The New Yorker(Issue of 2002-12-09): The Talk of the Town(comment) – Too Much Information.
The Information Awareness Office plays it so weird that one can't help suspecting that somebody on its staff might be putting us on. The Information Awareness Office's official seal features an occult pyramid topped with mystic all-seeing eye, like the one on the dollar bill. Its official motto is “Scientia Est Potentia,” which doesn't mean “science has a lot of potential.” It means “knowledge is power.” And its official mission is to “imagine, develop, apply, integrate, demonstrate and transition information technologies, components and prototype, closed-loop, information systems that will counter asymmetric threats by achieving total information awareness.”
The phrase Total Information Awareness is creepy enough to merit a place alongside USA Patriot Act and “Department of Homeland Security,” but it is not the Information Awareness Office's only gift to the language. The “example technologies” which the Office intends to develop include “entity extraction from natural language text,” “biologically inspired algorithms for agent control,” and “truth maintenance.” One of the Office's thirteen subdivisions, the Human Identification at a Distance (HumanID) program, is letting contracts not only for “Face Recognition” and “Iris Recognition” but also for “Gait Recognition.” (Tony Blair has pledged the full coöperation of the Ministry of Silly Walks.) Another of the thirteen, FutureMap, “will concentrate on market-based techniques for avoiding surprise and predicting future events”–a sounder approach, ideologically, than regulation-based liberal soothsaying.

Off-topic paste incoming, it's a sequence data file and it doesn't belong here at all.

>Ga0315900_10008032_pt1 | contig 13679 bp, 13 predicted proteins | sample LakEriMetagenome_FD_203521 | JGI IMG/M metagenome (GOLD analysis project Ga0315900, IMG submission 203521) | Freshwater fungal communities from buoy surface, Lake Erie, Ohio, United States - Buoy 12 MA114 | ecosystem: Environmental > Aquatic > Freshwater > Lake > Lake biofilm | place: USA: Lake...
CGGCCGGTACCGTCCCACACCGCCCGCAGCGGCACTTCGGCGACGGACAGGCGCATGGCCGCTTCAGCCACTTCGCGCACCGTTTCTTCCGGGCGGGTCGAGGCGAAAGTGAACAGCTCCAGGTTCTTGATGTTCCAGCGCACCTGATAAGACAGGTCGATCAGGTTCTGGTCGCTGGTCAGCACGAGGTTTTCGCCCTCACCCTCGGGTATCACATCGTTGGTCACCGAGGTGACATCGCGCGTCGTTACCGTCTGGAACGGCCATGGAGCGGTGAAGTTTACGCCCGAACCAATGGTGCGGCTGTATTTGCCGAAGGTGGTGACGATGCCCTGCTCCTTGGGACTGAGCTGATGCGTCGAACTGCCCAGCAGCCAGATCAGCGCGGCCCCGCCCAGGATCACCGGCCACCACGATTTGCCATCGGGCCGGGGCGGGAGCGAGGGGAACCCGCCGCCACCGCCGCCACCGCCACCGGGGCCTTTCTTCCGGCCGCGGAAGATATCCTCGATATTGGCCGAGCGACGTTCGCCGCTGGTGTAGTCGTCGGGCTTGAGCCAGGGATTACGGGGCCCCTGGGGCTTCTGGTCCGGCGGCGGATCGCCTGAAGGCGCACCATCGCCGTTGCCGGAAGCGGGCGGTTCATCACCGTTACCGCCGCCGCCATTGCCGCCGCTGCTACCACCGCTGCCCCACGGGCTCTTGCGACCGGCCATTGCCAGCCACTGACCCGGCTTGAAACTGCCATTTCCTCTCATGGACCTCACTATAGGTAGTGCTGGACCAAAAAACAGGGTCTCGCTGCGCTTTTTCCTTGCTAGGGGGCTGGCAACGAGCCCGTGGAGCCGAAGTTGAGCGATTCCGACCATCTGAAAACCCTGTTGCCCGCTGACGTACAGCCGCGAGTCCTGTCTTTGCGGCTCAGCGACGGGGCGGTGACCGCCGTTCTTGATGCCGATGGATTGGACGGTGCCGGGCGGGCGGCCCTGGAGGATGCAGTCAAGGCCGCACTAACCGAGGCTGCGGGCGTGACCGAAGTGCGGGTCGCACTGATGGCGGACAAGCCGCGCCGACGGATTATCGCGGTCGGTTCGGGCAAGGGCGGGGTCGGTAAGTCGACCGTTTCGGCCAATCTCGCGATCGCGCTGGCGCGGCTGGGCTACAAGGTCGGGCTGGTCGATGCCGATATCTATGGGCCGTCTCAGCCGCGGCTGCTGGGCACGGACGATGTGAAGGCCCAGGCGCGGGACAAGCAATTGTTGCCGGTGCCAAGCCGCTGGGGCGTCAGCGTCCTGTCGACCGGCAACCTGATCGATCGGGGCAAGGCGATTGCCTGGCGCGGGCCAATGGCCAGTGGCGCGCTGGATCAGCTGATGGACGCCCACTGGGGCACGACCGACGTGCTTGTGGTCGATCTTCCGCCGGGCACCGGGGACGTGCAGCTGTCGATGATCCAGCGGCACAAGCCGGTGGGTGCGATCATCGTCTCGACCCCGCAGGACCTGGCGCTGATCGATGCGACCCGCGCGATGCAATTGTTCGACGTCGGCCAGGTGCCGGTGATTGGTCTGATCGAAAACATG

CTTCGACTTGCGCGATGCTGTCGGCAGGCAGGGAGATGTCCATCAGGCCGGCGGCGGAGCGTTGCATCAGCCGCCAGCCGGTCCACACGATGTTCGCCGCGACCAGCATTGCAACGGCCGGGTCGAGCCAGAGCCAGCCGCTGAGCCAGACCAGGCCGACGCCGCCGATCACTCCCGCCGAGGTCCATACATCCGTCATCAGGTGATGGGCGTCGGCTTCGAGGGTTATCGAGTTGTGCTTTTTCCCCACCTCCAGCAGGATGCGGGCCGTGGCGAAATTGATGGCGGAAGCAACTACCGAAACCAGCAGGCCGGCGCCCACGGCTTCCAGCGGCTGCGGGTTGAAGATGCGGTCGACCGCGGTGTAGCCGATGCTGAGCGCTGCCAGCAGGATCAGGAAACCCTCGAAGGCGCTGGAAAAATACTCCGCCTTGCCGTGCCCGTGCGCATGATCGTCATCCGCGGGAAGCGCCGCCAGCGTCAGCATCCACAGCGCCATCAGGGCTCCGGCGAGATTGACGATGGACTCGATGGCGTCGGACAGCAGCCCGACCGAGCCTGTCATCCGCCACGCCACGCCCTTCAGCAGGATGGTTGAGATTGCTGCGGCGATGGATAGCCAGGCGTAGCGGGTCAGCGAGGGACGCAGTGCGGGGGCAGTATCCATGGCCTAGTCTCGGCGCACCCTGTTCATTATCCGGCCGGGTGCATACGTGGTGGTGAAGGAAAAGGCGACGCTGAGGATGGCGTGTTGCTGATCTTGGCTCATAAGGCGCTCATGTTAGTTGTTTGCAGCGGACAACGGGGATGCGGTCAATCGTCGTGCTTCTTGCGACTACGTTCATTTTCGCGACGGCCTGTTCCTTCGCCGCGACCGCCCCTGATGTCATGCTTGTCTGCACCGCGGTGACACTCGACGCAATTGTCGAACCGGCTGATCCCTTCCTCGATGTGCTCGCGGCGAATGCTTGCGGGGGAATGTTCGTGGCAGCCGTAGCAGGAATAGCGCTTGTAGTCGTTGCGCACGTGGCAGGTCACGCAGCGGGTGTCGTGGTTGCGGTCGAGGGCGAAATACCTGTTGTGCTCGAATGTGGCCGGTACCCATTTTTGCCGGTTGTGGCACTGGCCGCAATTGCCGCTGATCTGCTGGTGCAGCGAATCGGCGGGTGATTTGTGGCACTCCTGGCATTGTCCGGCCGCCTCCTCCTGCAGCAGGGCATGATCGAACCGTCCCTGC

The Information Awareness Office is working on some really cool stuff that will eventually turn up at Brookstone and the Sharper Image, like a Palm Pilot-size PDA that does instantaneous English-Arabic and English-Chinese translations. But the Office's main assignment is, basically, to turn everything in cyberspace about everybody–tax records, driver's-license applications, travel records, bank records, raw F.B.I. files, telephone records, credit-card records, shopping-mall security-camera videotapes, medical records, every e-mail anybody ever sent–into a single, humongous, multi-googolplexibyte database that electronic robots will mine for patterns of information suggestive of terrorist activity. Dr. Strangelove's vision–“a chikentic gomplex of gumbyuders”–is at last coming into its own.
It's easy to ridicule this–fun, too, and fun is something the war on terrorism doesn't offer a lot of–but it's not so easy to dismiss the possibility that the project, nutty as it sounds, might actually be of significant help in uncovering terrorist networks. The problem is that it would also be of significant help in uncovering just about everything, including the last vestiges of individual and family privacy. This is why William Safire wrote the other day that the program should simply be shut down, as was Attorney General Ashcroft's Terrorism Information and Prevention System (TIPS), which was going to enlist postal workers and the like as amateur spies. [Privacy Digest]